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Start-ups must heed lessons from ‘great resignation’
SMEs and start-ups can take vital lessons from the great resignation being experienced by large enterprises that continue to face the exodus of professionals seeking more flexible and fulfilling work opportunities.
This is according to René Richter, managing director of RemChannel, speaking ahead of the release of its biannual salary and wage movements survey conducted in September which shows that the increasing costs of living, coupled with the inflexible working environments continue to push employees to seek greener pastures.
“While big corporations don’t fully appreciate the cost of replacing key staff, they often have some resources that can lessen the loss while they seek new staff. SMEs, however, often do not have the same resources and are more affected by the loss of key personnel in the business. Therefore, SMEs must be mindful of the trend of employees prioritising a wholesome work environment,” said Richter.
The “great resignation” refers to a US-led trend of workers quitting in large numbers amid the Covid-19 pandemic, opting instead for stimulus packages. However, it has sparked similar movements around the world, including South Africa, as workers seek more flexible working environments locally and overseas.
Richter points out that in the professional services environment, the “great resignation” trends continue to be seen. In comparison to the March 2022 survey the labour turnover excluding temporary staff has increased by 2.4 percentage points, and by 2.8 percentage points since September 2020.
The most concerning element is that the resignation rate is also increasing steadily. In comparison to the March 2022 publication resignations have increased by 2.1 percentage points to 38.5%, despite a depressed economic climate. Excluding academic staff of the participants in this survey, the sales and marketing turnover (28.8%) and Human Resources turnover (20.6%) are the highest among all the disciplines surveyed.
Richter said: “The changing world of work has increased the complexity of managing remuneration and in particular the employee value proposition (EVP). The power shift from the employer to the employee, in particular professional staff, has become increasingly evident in the resignation statistics reported in this survey publication.”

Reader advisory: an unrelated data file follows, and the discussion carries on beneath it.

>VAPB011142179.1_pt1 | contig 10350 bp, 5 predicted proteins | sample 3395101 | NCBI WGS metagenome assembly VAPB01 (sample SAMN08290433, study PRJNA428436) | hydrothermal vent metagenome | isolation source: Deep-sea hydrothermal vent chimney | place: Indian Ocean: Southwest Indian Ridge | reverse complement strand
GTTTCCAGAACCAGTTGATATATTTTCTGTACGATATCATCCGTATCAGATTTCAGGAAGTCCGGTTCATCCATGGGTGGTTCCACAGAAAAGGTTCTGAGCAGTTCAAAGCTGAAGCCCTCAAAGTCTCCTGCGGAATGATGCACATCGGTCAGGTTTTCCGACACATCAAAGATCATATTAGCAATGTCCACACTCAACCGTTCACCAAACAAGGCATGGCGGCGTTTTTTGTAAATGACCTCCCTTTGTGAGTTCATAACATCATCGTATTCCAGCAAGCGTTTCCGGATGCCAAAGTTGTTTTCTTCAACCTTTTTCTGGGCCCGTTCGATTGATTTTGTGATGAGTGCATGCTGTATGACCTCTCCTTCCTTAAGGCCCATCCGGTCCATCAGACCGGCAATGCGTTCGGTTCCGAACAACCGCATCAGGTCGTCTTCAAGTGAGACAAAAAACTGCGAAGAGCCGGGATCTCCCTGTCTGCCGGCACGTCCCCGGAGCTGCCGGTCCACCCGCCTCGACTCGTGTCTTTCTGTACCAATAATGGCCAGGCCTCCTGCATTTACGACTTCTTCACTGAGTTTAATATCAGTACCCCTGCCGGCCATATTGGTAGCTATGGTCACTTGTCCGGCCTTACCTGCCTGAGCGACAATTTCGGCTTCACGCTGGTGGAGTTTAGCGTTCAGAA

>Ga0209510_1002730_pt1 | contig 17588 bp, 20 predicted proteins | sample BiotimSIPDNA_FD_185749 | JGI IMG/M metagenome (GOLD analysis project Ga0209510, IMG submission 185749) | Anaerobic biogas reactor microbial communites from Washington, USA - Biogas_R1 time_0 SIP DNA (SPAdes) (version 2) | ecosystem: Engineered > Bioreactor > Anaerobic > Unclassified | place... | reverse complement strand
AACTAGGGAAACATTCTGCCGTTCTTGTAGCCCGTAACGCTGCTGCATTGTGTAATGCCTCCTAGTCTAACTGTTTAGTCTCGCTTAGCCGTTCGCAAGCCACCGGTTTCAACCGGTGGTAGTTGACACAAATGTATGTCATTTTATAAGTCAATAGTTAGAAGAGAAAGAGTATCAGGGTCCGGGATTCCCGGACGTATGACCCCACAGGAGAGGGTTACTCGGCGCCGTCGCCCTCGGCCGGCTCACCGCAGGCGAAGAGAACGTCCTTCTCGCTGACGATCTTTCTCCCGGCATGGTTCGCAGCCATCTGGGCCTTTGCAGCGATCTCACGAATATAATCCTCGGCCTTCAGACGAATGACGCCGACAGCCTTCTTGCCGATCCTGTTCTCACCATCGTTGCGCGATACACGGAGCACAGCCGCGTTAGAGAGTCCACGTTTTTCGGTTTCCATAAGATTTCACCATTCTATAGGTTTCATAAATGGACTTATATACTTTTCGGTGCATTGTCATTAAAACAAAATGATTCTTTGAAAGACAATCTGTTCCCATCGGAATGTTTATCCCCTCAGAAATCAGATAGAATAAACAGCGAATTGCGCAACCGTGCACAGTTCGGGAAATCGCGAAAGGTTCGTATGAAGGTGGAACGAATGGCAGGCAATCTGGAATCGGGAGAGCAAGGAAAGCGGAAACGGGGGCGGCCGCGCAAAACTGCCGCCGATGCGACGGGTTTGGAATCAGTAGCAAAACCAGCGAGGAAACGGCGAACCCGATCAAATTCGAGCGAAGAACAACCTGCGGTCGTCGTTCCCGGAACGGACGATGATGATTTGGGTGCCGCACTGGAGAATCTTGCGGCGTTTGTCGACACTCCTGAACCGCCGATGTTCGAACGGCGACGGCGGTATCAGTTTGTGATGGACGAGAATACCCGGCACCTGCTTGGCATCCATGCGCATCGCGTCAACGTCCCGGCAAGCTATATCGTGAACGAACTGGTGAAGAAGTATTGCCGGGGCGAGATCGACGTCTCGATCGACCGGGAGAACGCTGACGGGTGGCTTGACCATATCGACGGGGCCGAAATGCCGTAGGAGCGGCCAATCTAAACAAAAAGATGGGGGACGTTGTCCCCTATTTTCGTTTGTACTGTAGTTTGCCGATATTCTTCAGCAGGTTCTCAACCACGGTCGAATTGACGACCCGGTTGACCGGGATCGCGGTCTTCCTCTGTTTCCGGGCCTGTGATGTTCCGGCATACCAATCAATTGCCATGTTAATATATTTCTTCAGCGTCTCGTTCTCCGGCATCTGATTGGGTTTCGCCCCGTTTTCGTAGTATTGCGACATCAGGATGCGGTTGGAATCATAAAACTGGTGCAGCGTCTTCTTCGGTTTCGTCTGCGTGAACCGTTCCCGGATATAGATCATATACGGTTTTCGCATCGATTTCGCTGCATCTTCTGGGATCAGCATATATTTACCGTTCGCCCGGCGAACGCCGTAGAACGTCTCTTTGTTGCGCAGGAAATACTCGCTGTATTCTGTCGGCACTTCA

The survey report notes that of even greater concern is the loss of institutional knowledge at senior levels in the organisation which is a trend identified in April 2022. From the statistics in this publication, 15.7% of top management and executives with 15 years and more experience leave their companies.
Nobesuthu Ndlovu, managing director of Old Mutual SME, notes that the core skilled staff of SMEs are usually the backbone of the SME and therefore the loss of their skills can have a severe impact on the small business.
“These are the people that usually know the business inside and out and were pivotal to some of its successes unlike large corporates that would have a whole finance, R&D, and distribution department where the loss of one employee is felt but does not mean the breakdown in the chain of operations,” Ndlovu said.
“The loss of core staff for SMEs also usually results in SMEs outsourcing the services that they require due to not having the HR capability that can search, recruit, onboard and train. For large enterprises there is a department, usually with a budget specifically dedicated for this. Recruitment costs aren’t usually factored into running costs for SMEs,” she said.
Ndlovu says that their Old Mutual SME customers have noted that they needed help with retaining their employees.
“One of the reasons staff preferred large enterprises over SMEs, despite the flexibility and work-life balance that comes with SMEs, is their formal employee benefits such as pension and retirement, medical aid and GAP covers among others,” she said.
“For SMEs this cost isn’t always feasible or viable, but it is an important consideration to entice core staff. There are many ways in which SMEs could compete such as using the more flexible working environment that counters the larger salaries offered by corporate; a better company culture where employees’ opinions matter and providing opportunities for training and development go a long way in the current context of the great resignation.”
Richter noted that it cost the large corporate participants in this survey an estimated R16.8-billion to replace employees each year. Such costs were an even bigger burden on SMEs.
“Should this not warrant measuring the costs of lost talent? These funds could most certainly be used to review the employee value proposition and make changes to critical areas which would improve the retention of critical skills in the organisation. It is, therefore, crucial to evolve with agility to ensure future sustainability and create growth and employment opportunities in South Africa,” the report concludes.
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